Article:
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Sublimation, The Prerogative Of Wise Societies…


Religious institutions have been eager to reclaim and appropriate the teachings of enlightened teachers, often for political purposes. However, these same institutions offer a framework for accepting the disorders of the human condition while at the same time proposing a way to emancipate themselves from them.

If we look at this approach from a psychoanalytical point of view, we can see that religious institutions propose their followers two of the defence mechanisms established by Freud: idealization and sublimation.

What is a defense mechanism?

According to the site:, it is :

“methods, mostly unconscious, that individuals use to defend themselves from emotions or thoughts that would produce anxiety, depressive affect or injury to their self-esteem, if they came to consciousness.

Human existence leads to a variety of disorders that must be guarded against if one is not to live a miserable life. Not all of the defense mechanisms deployed by our brains are healthy, however. Let’s take a look at some of them, again from :

Examples of primary defense mechanisms:

Withdrawal: This is a way of getting inside yourself to get away from reality by taking refuge in the world of fantasy and sleep. An easily observable example is that of an anxious or over-stimulated baby who protects himself by falling asleep. This defence allows the individual to escape from a painful reality without distorting it and generally it does not create misunderstandings when interpreting it. On the other hand, its excessive use considerably limits the possibility of dealing with reality.

Idealization manifests itself in the need to give a special value or power to a person on whom the individual depends upon emotionally in order to be able to associate with someone omnipotent and omniscient who will solve all difficulties definitively. Devaluation is the flip side of the same coin and expresses the frustration that is felt when reality belies idealization. All love has a seed of idealization.

Examples of secondary defense mechanisms:

Rationalization is a way of finding reasons for an act that would be experienced as a conflict without those reasons. It comes into play when the individual doesn’t get what they wanted and decides who finally didn’t want it as much, or when something goes wrong and the individual decides in retrospect that it wasn’t so bad. This defence allows one to accept things with a minimum of resentment, but its abuse can lead to everything being rationalized.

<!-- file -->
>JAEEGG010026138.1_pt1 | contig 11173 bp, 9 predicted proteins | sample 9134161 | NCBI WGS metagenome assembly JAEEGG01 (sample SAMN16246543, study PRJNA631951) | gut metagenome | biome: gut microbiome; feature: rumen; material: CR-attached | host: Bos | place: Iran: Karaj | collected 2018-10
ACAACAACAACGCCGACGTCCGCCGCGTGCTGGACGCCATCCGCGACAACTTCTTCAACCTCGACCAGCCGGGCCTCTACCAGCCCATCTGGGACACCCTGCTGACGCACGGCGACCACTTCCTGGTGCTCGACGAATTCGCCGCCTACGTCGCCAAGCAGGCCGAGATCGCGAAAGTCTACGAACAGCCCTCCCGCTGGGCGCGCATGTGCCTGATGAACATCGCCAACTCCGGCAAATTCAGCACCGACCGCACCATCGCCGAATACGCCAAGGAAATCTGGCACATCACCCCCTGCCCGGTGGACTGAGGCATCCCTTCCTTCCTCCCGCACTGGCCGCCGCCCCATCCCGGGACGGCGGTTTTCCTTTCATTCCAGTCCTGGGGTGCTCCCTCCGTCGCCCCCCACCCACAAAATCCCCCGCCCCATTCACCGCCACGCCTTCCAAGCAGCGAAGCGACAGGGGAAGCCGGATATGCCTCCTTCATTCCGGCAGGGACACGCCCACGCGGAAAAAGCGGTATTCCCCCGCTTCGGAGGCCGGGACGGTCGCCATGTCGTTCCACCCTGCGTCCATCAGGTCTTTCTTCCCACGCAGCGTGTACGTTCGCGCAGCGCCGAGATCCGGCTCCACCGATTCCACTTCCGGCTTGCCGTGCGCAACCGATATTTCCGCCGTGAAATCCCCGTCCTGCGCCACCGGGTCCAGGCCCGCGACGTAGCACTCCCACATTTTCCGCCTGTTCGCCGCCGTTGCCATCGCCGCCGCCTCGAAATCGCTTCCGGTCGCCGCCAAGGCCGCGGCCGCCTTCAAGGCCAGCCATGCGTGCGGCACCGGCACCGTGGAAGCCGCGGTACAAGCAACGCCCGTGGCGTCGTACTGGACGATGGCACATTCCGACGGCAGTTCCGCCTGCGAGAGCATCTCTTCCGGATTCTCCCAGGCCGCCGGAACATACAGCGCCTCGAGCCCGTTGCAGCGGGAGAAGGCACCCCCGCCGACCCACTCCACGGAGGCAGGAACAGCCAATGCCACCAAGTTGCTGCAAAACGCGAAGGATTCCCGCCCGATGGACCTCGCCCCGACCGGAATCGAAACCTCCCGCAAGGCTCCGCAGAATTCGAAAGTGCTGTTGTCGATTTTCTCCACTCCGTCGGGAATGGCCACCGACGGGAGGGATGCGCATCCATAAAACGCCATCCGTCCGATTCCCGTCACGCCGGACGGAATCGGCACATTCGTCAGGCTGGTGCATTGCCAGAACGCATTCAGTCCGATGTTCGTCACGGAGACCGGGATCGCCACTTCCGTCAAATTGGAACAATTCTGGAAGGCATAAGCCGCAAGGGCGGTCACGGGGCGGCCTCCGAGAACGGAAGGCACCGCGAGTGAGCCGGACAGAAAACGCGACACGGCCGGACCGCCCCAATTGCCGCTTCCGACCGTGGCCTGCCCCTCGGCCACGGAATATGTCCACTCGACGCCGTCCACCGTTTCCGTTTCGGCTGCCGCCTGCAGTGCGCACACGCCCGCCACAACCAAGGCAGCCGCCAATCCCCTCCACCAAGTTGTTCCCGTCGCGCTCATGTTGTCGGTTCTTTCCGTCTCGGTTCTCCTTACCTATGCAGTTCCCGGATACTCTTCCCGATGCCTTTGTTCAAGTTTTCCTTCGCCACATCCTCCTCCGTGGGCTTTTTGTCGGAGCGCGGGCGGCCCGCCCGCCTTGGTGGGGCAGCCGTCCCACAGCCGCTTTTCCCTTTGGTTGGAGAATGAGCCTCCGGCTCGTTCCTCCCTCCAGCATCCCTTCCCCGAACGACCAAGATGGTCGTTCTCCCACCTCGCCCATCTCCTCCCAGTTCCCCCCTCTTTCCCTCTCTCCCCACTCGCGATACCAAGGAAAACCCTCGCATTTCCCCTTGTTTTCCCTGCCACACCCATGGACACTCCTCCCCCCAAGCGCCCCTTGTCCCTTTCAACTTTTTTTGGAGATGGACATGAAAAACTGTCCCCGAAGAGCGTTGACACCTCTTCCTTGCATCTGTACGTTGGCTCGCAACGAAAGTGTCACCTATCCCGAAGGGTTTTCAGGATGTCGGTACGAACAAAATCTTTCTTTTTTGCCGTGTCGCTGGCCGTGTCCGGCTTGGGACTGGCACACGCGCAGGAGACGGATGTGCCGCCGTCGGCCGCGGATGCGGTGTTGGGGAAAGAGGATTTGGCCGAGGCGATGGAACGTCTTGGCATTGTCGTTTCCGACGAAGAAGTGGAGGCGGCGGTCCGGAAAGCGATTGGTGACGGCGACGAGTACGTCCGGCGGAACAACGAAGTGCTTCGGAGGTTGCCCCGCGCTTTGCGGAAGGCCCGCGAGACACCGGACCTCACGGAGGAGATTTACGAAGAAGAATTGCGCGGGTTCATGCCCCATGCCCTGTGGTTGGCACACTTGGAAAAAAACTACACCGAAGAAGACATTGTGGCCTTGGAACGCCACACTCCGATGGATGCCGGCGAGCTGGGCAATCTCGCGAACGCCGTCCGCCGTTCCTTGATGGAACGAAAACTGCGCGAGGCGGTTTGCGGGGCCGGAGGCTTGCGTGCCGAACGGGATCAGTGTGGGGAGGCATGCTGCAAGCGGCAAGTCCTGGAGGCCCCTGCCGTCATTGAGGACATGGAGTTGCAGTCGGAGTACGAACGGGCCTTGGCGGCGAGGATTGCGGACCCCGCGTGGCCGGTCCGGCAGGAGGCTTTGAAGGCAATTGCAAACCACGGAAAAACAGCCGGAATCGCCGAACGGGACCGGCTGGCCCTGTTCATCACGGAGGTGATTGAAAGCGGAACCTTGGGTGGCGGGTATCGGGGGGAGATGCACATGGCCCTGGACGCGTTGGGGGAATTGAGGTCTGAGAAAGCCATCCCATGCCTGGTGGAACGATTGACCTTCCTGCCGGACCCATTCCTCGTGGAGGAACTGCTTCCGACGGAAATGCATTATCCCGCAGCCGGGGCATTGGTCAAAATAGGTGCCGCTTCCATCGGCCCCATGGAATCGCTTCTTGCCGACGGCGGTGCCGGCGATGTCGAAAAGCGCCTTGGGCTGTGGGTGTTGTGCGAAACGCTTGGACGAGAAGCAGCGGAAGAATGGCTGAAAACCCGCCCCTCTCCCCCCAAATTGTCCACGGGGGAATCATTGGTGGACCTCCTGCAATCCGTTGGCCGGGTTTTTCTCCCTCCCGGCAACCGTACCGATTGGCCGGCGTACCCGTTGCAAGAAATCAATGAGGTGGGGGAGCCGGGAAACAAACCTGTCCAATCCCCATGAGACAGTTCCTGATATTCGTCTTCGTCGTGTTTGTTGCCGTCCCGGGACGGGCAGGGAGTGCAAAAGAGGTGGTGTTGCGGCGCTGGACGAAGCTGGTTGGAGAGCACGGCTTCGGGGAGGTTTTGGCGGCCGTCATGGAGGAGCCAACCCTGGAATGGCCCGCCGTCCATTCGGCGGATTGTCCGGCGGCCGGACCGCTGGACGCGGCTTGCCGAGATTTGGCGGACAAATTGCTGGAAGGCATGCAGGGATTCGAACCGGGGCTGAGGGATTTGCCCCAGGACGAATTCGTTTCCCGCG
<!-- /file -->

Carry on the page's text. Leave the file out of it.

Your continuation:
Sublimation is a way of finding derived and adaptive satisfaction from impulses that cannot be expressed directly because of social prohibitions. A surgeon may sublimate his aggressiveness, and so on. The advantage of sublimation is that it allows the discharge (displaced and transformed) of the impulse instead of fighting it.

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The latter is interesting. To an extent we can say that religious institutions offer both the moral framework (religious prohibitions for example) and the psychological tools to overcome the frustration or anxiety created by this same moral framework.

This creates an inevitable dependence of the community on the religious order. On one hand, those who do not obey the defined rules are de facto banned by the community. On the other hand, those who adhere to the established rules but do not apply the precepts advocated (the defence mechanisms) suffer from their inability to emancipate themselves from their impulses, which are repressed by the moral order.

This configuration is frighteningly effective, so much so that an entire society can find itself under the influence of a religious order.

Not all religious power is bad in itself. Indeed secular powers are not necessarily better. The latter, although proposing a less rigid moral framework, very often propose only defense mechanisms that are “inferior” in substance to that of sublimation. As such, the defense mechanisms proposed by lay orders are often intellectualization, rationalization, compartmentalization or sexualization.

To what extent is sublimation superior to others?

The answer is found in the above-mentioned definition: the advantage of sublimation is that it allows the discharge (displaced and transformed) of the impulse instead of fighting it.

Sublimation allows the drive to be displaced, whereas the other means developed by the brain do not offer this option. In fact, anxiety is never really eradicated. It remains there in the background, making it a mechanism of lesser value than sublimation.

Although sublimation exists in the configuration proposed by the model of so-called modern societies particularly through artistic production. It is not as central as it is in societies dominated by religious values. This is why one can conjecture, as Freud had previously, that as long as a society has not integrated a high level of sublimation, a fortiori of spiritual values, it has not reached a sufficient level of maturity as a civilization, although it defines itself as modern. Thus, the ideal civilization is perhaps a hybridization of societies benefiting from the scientific and artistic prowess offered by secular societies while having access to the elevation of spiritual societies.

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